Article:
Next Generation Living Lab (NGLL)
Project aim: Living Labs recently emerged and have been identified as being key to innovate in the Built Environment through Open Innovation (OI) processes and are by nature open innovation environments. However, often the Innovation Ecosystems surrounding Living Labs, as well as the organizations in those ecosystems have not developed to a degree for true implementation of OI processes. Next Generation Living Labs are Living Labs that are embedded in strong OI ecosystems where all the respective organizations have systematically transitioned and reshaped their structure and culture to be able to foster OI. These could be larger more permanent infrastructures embedded in existing ecosystems such as those found at universities, but also smaller more mobile infrastructures such as a pop-up Living Labs.
Living Lab infrastructures should allow product and service development and testing in a real world testbed with users and other partners at eye level. Common interests and curiosity drive the assembly of Living Lab consortia and lead to defining processes for the Living Lab infrastructure orientation. The planning in this system starts with budgeting, a clarification of roles and responsibilities as well as setting up rules for enhanced cooperation between partners, who have not worked together so closely ever before. This is key for OI, but it is also a challenge to create a Living Lab 8The Innovation Challenge On a global scale, buildings emit 36% of CO2 emissions, and energy consumption has been increasing in recent decades. At the same time, the building industry accounts for approximately 8% of jobs and roughly 10% of global GDP. Thus, the building stock is often identified as one of the largest and most untapped potentials for energy efficiency improvement, greenhouse gas mitigation and economic development opportunities. Technical options to decrease energy demand are readily available, well understood and, in many cases, economically viable, still, further innovation is needed to unwrap their full potential, including greater health, social and economic features. Given that the building sector is one of the slowest in the adoption of innovation, further initiatives, tools and platforms are needed in order to enhance innovation. Living Labs provide Open-innovation environments, which in combination with established open innovation ecosystems and respective stakeholder organizations can serve as an effective platform to foster the development and uptake of innovation in the building sector.infrastructure that includes all stakeholders involved to the highest possible level. To reach this, the main features are modularity, adaptability, co- creation, openness and societal integration. A comprehensive analysis and subsequent method for creating such Next Generation Living Lab infrastructures and supporting organizations are missing.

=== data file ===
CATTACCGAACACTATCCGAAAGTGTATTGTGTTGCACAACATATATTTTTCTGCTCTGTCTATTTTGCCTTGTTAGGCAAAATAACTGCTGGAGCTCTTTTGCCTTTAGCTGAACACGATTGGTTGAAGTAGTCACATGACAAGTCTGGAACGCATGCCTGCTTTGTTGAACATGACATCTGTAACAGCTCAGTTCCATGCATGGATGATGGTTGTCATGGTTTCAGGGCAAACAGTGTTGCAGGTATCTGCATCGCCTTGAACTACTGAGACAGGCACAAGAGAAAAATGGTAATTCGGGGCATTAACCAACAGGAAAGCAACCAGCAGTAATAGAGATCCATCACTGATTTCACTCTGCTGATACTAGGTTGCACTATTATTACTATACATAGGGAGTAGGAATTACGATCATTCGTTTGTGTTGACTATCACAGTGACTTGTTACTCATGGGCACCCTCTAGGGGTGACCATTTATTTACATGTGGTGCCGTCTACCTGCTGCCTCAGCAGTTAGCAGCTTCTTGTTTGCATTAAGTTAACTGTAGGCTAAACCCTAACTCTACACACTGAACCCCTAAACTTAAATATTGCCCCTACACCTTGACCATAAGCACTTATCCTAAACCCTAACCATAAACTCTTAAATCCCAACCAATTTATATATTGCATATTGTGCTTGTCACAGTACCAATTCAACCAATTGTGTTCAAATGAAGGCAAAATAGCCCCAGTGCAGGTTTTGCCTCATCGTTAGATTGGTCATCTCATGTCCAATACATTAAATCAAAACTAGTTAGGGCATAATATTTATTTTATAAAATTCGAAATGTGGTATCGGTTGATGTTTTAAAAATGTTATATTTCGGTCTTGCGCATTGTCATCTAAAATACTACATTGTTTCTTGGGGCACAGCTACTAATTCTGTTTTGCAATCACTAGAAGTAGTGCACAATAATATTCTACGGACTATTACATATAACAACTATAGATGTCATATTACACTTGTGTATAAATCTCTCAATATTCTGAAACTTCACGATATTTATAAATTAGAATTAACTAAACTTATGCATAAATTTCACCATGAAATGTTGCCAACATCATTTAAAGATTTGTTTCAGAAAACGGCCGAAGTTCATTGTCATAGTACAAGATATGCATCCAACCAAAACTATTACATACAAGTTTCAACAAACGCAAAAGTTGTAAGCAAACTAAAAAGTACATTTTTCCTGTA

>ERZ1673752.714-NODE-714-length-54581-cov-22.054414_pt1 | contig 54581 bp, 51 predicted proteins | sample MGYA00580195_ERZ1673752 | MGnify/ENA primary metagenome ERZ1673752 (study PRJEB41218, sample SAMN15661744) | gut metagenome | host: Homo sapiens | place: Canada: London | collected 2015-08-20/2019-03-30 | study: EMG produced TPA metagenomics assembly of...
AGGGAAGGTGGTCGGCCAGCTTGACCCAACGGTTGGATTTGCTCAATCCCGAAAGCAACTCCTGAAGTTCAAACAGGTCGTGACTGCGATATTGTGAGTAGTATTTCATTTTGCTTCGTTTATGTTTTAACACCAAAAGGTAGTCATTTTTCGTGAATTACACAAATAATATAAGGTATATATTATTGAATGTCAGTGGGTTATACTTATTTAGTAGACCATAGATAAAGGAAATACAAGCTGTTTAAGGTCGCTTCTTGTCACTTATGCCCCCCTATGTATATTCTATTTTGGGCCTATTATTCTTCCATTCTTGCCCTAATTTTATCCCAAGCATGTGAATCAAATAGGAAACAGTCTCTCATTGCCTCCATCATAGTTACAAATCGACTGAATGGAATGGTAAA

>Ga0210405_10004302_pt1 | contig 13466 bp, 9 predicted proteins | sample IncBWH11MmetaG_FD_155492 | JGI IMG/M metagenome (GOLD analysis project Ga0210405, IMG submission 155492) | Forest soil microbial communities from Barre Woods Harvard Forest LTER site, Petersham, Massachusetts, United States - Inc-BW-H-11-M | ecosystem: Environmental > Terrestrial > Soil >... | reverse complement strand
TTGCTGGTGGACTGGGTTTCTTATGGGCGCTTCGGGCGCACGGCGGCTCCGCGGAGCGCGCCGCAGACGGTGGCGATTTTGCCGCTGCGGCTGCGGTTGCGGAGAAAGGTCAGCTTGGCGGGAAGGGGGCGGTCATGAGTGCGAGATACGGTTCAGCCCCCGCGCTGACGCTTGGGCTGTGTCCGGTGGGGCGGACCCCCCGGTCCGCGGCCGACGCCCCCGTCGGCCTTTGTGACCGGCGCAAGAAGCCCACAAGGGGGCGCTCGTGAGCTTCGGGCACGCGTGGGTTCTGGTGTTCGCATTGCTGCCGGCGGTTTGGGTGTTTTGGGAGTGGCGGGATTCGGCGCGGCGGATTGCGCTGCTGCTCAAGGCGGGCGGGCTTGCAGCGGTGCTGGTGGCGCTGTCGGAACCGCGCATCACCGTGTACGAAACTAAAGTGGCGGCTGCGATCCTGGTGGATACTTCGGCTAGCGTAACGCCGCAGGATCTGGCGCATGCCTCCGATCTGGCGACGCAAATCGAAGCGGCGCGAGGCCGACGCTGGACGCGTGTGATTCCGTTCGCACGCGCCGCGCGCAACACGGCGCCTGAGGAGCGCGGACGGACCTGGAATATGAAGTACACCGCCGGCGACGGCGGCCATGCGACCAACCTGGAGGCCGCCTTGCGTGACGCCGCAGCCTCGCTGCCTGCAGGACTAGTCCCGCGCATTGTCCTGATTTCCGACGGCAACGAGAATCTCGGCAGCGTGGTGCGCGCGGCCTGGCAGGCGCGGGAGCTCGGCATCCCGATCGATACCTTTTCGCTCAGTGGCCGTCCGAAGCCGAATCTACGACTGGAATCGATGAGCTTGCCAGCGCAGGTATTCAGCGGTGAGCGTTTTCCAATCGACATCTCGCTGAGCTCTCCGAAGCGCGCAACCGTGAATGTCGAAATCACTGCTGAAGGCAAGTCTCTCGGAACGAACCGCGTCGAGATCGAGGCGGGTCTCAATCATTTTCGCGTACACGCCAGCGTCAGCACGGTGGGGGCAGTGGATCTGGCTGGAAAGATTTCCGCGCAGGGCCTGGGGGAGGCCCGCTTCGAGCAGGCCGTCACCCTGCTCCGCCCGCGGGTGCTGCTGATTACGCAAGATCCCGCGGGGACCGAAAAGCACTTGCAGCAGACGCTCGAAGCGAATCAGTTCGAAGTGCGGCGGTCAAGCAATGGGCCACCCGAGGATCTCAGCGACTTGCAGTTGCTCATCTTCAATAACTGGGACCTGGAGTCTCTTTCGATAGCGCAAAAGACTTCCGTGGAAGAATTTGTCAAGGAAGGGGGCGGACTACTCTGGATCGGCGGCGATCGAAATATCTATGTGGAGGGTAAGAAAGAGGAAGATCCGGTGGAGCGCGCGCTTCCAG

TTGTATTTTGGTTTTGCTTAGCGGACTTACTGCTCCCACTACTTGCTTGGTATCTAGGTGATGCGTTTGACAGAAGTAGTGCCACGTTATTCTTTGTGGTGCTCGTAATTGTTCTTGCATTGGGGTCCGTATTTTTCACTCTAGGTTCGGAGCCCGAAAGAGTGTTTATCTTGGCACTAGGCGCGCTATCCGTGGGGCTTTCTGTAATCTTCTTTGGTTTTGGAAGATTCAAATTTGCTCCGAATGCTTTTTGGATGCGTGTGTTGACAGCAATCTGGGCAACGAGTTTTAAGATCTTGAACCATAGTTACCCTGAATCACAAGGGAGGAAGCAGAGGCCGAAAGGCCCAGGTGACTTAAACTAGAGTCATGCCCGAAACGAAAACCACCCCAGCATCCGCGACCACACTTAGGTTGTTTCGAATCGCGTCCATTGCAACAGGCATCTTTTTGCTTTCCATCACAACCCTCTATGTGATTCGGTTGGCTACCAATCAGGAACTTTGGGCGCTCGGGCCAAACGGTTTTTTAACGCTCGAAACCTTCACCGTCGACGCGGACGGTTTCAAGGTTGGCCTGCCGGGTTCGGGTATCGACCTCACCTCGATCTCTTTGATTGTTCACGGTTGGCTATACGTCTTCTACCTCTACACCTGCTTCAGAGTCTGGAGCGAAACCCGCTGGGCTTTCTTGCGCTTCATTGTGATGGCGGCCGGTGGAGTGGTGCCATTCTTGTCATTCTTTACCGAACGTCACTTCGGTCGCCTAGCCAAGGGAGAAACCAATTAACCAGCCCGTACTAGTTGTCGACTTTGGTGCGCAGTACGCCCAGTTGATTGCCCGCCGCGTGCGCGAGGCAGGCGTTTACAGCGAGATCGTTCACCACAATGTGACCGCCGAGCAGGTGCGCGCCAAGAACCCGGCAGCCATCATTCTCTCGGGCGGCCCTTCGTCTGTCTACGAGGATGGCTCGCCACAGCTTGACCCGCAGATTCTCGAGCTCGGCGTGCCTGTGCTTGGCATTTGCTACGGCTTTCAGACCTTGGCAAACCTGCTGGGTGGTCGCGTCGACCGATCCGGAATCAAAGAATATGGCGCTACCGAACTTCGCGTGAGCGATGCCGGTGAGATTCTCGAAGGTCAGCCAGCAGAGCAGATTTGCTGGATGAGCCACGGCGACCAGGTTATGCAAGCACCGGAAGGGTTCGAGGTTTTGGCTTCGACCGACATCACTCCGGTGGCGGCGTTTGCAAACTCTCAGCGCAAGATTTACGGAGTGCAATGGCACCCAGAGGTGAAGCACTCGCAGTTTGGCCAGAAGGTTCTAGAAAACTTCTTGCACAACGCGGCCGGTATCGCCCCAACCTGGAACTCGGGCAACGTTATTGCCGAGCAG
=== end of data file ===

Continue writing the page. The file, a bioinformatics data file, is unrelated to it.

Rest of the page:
The ‘Next Generation Living Lab’ project (NGLL) complements the work done around ENoLL Harmonization Cube. The Harmonization Cube is a technique that enables a shared reference of methods and tools of Living Labs, includes their most important elements, and provides a tool for exchange of best practices. The NGLL project focuses on the organizations and ecosystems that are involved in Living Lab infrastructures and how these organizations need to embrace and practice OI in order to be able to use the Harmonization Cube and effectively engage in Living Lab environments.
Angela Sasic Kalagasidis (contact)
Professor at Chalmers, Architecture and Civil Engineering, Building Technology
Project Leader at Chalmers, Architecture and Civil Engineering, Building Technology
Forskare at Chalmers, Architecture and Civil Engineering, Building Technology
Full Professor at Chalmers, Architecture and Civil Engineering, Building Technology
Funding Chalmers participation during 2017